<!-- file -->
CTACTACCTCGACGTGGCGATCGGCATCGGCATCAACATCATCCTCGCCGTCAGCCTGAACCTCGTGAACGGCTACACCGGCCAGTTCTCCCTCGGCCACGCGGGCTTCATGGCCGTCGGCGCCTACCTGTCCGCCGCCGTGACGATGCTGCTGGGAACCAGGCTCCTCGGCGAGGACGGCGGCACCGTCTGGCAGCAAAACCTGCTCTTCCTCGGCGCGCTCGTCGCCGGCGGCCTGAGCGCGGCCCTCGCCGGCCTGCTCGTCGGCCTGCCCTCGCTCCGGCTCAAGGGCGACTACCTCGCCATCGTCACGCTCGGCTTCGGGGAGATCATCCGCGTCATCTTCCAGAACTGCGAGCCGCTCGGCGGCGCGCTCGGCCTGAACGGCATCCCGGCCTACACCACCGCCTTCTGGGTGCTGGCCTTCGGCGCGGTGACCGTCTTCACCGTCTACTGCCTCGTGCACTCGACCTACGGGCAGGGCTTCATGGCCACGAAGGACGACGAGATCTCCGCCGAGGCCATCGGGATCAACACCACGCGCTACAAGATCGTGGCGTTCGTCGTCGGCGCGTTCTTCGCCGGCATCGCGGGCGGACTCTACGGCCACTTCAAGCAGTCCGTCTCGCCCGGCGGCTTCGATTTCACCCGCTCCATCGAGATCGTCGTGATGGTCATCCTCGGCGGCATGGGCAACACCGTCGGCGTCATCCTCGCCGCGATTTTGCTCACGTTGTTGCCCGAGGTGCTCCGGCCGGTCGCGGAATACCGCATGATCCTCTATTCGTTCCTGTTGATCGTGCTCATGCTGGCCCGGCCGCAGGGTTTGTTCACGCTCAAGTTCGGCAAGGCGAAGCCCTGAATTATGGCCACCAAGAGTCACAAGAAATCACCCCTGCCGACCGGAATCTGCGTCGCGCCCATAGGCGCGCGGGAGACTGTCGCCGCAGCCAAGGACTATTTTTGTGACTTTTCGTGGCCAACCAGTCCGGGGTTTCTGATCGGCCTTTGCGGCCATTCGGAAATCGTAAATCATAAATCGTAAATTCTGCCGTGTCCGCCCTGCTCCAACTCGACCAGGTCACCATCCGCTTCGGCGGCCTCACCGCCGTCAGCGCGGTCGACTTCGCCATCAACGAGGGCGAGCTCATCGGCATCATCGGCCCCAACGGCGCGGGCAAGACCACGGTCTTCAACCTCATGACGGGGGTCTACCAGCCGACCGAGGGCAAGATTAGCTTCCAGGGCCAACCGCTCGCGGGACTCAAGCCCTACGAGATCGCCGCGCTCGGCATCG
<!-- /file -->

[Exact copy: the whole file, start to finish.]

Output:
CTACTACCTCGACGTGGCGATCGGCATCGGCATCAACATCATCCTCGCCGTCAGCCTGAACCTCGTGAACGGCTACACCGGCCAGTTCTCCCTCGGCCACGCGGGCTTCATGGCCGTCGGCGCCTACCTGTCCGCCGCCGTGACGATGCTGCTGGGAACCAGGCTCCTCGGCGAGGACGGCGGCACCGTCTGGCAGCAAAACCTGCTCTTCCTCGGCGCGCTCGTCGCCGGCGGCCTGAGCGCGGCCCTCGCCGGCCTGCTCGTCGGCCTGCCCTCGCTCCGGCTCAAGGGCGACTACCTCGCCATCGTCACGCTCGGCTTCGGGGAGATCATCCGCGTCATCTTCCAGAACTGCGAGCCGCTCGGCGGCGCGCTCGGCCTGAACGGCATCCCGGCCTACACCACCGCCTTCTGGGTGCTGGCCTTCGGCGCGGTGACCGTCTTCACCGTCTACTGCCTCGTGCACTCGACCTACGGGCAGGGCTTCATGGCCACGAAGGACGACGAGATCTCCGCCGAGGCCATCGGGATCAACACCACGCGCTACAAGATCGTGGCGTTCGTCGTCGGCGCGTTCTTCGCCGGCATCGCGGGCGGACTCTACGGCCACTTCAAGCAGTCCGTCTCGCCCGGCGGCTTCGATTTCACCCGCTCCATCGAGATCGTCGTGATGGTCATCCTCGGCGGCATGGGCAACACCGTCGGCGTCATCCTCGCCGCGATTTTGCTCACGTTGTTGCCCGAGGTGCTCCGGCCGGTCGCGGAATACCGCATGATCCTCTATTCGTTCCTGTTGATCGTGCTCATGCTGGCCCGGCCGCAGGGTTTGTTCACGCTCAAGTTCGGCAAGGCGAAGCCCTGAATTATGGCCACCAAGAGTCACAAGAAATCACCCCTGCCGACCGGAATCTGCGTCGCGCCCATAGGCGCGCGGGAGACTGTCGCCGCAGCCAAGGACTATTTTTGTGACTTTTCGTGGCCAACCAGTCCGGGGTTTCTGATCGGCCTTTGCGGCCATTCGGAAATCGTAAATCATAAATCGTAAATTCTGCCGTGTCCGCCCTGCTCCAACTCGACCAGGTCACCATCCGCTTCGGCGGCCTCACCGCCGTCAGCGCGGTCGACTTCGCCATCAACGAGGGCGAGCTCATCGGCATCATCGGCCCCAACGGCGCGGGCAAGACCACGGTCTTCAACCTCATGACGGGGGTCTACCAGCCGACCGAGGGCAAGATTAGCTTCCAGGGCCAACCGCTCGCGGGACTCAAGCCCTACGAGATCGCCGCGCTCGGCATCG